Preparing Tomorrow's Leaders Starts Today

By Dr. Geri McArdle

The author of Prepare Tomorrow’s Leaders Today, Scott Steinberg, was published in the January 2016 TD Magazine, where it was noted that he believed that change remained exponentially important in today’s business world all thanks to the advancements in technology and communication.

Here Steinberg suggested that, “…scrappy young start-ups are continually disrupting markets, customer behaviors are constantly changing, and new trends are replacing old.” From my perspective, with over 25 years in training and performance improvement, the future will be far from predictable.

Big and small organizations in our community constantly search for new ways to improve their products, delivery systems, customer ratings, and employee satisfaction. By initiating the interest in improvements, they will strive to adapt to the change that is happening in order to keep up with maintaining customer satisfaction.

As human resource employees and training practitioners, we too must seek to foster better relationships with our business partners and clients in order to assist with the development of the staff. This remains an important aspect that could be used to be able to accept and cope with these somewhat expected, yet changes nonetheless in the market section of a business and in our own lives.

Not being willing to change will promote stagnation in our lives. Not changing is something we should fear more than change itself. Steinberg states, “… the next ten years will bring more change than the prior 10,000.  What’s more, market evolution also is happening at a blistering clip.”  These rapid changes, and the need for tomorrow’s leaders to be ready in order to accept new challenges is the single biggest issue that is currently facing our community’s business and educational institutions now! 

Millennial Leader 01

It’s All about Training and Education

The January 2016 article by Scott Steinberg described four of the most common challenges one could face. It also addressed answers on how better to equip organizations, and colleagues when changes are afoot.

  1. Spotting and reacting to new trends: According to Steinberg, “…studies conducted by PwC’s Strategy division into the world’s most innovative businesses – companies such as Apple, Google, and Amazon suggest that the best source of innovative new ideas is simply listening to customers and partners, empowering frontline workers to regularly act on their insights.” This is all needed by helping “give employees the tools, platforms, and communication systems they need to capture client insights” for the betterment of the company.
  2. Bringing creativity and innovation to life: Teaching employees that there are two types of failure: Failure with a capital F (the huge, costly disaster), as well as failure with a lowercase f (small, quick, cost-effective) are learning experiments that every working professional and business should constantly be engaging in. These differences are important to note, so that the company can see how failure, on both a small and large scale, can be impactful.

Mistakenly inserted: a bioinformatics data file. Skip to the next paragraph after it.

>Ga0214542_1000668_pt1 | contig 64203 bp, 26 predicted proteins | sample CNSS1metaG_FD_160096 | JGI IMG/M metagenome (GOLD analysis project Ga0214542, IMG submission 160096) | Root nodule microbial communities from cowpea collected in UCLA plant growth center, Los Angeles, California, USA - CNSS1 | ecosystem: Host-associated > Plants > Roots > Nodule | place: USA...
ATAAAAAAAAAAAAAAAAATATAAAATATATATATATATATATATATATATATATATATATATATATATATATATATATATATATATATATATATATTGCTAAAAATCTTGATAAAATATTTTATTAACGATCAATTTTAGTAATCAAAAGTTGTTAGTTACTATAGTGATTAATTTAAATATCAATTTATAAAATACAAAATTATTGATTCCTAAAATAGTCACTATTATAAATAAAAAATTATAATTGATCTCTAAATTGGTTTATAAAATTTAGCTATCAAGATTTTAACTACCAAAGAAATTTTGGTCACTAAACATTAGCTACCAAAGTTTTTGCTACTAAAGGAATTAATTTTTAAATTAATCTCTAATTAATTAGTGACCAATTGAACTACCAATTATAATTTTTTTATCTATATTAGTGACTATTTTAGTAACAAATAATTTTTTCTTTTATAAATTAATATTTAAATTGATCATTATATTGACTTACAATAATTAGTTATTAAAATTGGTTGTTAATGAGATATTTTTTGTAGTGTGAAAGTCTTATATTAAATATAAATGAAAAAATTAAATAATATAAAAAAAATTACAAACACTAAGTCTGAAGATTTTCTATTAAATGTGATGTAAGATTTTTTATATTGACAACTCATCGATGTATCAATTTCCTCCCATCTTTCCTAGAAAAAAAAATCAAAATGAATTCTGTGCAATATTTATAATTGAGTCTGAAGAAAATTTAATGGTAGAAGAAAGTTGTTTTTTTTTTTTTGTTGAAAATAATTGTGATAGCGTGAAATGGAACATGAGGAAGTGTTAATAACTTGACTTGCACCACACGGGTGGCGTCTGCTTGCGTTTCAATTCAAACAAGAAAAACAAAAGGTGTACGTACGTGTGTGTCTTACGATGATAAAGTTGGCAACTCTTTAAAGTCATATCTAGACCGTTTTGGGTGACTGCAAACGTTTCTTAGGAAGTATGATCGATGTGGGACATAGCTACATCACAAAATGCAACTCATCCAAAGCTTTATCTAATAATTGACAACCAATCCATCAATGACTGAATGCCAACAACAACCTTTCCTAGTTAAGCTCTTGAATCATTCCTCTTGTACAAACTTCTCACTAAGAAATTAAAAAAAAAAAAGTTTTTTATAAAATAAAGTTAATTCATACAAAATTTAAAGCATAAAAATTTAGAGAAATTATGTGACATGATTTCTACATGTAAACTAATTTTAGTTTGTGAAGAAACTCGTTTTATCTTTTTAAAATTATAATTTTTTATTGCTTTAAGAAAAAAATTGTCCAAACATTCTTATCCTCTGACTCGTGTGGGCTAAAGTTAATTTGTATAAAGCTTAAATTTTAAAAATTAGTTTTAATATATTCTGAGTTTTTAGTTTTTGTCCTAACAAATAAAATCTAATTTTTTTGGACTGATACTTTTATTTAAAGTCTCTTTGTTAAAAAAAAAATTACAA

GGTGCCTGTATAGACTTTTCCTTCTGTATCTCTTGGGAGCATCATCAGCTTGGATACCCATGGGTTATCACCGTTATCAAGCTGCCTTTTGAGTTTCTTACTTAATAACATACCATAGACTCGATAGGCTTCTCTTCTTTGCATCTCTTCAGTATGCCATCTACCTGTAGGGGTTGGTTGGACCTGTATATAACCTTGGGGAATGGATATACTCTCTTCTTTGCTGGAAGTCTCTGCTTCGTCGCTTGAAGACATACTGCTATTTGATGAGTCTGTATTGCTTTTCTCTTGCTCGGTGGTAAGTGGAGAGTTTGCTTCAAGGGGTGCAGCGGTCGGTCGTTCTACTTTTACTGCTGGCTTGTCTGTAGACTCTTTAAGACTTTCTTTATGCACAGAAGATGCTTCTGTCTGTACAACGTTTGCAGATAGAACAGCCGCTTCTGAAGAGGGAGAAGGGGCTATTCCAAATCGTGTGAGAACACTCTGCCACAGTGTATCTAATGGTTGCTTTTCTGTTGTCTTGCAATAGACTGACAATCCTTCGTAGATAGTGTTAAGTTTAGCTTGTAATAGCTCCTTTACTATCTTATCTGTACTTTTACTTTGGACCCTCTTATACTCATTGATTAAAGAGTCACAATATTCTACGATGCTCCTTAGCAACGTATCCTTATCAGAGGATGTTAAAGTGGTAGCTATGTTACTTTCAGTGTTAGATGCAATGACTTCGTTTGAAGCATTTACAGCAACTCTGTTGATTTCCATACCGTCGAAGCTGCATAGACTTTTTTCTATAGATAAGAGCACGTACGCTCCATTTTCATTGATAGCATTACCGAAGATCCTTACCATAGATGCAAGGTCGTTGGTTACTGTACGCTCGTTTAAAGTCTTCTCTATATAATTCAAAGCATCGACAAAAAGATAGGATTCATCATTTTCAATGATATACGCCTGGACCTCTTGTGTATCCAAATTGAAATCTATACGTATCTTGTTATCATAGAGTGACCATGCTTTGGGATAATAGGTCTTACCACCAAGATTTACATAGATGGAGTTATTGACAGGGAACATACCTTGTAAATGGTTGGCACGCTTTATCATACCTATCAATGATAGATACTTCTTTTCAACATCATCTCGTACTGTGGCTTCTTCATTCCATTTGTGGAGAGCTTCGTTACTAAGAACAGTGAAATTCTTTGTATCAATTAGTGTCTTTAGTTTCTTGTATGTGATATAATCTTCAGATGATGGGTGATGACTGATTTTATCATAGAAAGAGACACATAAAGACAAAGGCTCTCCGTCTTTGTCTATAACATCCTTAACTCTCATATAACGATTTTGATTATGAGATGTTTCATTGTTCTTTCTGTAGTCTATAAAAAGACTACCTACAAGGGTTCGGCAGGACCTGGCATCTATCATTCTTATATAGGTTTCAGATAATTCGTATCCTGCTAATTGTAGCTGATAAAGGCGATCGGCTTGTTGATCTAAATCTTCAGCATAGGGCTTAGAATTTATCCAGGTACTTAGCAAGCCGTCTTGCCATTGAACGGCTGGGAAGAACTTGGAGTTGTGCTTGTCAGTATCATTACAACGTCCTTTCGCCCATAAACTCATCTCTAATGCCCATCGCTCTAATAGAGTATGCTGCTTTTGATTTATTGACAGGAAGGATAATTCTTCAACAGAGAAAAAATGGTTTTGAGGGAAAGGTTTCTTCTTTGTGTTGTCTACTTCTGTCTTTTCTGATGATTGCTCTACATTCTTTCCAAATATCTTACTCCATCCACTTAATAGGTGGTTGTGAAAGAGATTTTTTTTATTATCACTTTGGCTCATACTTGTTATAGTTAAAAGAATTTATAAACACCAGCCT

3. Dealing with disruption: For success to be imminent in hugely disruptive environments, one cannot avoid risks. Steinberg details the “Starbucks way” which is “… rather be first than flawless, make mistakes than miss an opportunity, and fall flat than fail to be swifter to established market beachheads than rivals.”
  4. Identifying tomorrow’s leaders: “Tomorrow’s leaders will possess only two defining characteristics; the ability to solve problems and create results.” Steinberg described the company Intuit.  Workers are encourage to come up with ideas and use online collaboration tools for the security of resources, support, and insights from peers. They then can go to markets with real-world prototypes without getting the management or legal team’s approval.

Skills for the Future

Millennial Leader 02The article then concludes with a list of capabilities and tools needed to succeed in businesses of today and tomorrow.  Here was where the skills that should be taught to students and employees for a world where systems routinely break down, variables are consistently changing, and uncertainty remains the only thing that was certain. 

  1. Make smarter decisions
  2. Manage time
  3. Maximize effort
  4. Focus on long-term goals
  5. Think fluidly
  6. Embrace failure
  7. Future-proof
  8. Fix problems

To summarize this article, Steinberg’s final words are, “…be bold. Be creative. Be open to new perspective.” Together businesses could learn a lot in order to create more leaders of tomorrow.  

About the Author

Geri McArdle has been a practitioner in the human resource field for 25 years. She has published nine books on human productivity and numerous juried research articles in professional journals... a founding member of our Chapter, an international trainer and consultant, she now spends her time in Fort Myers. 

You can read more by Dr. McArdle in our monthly chapter newsletters.

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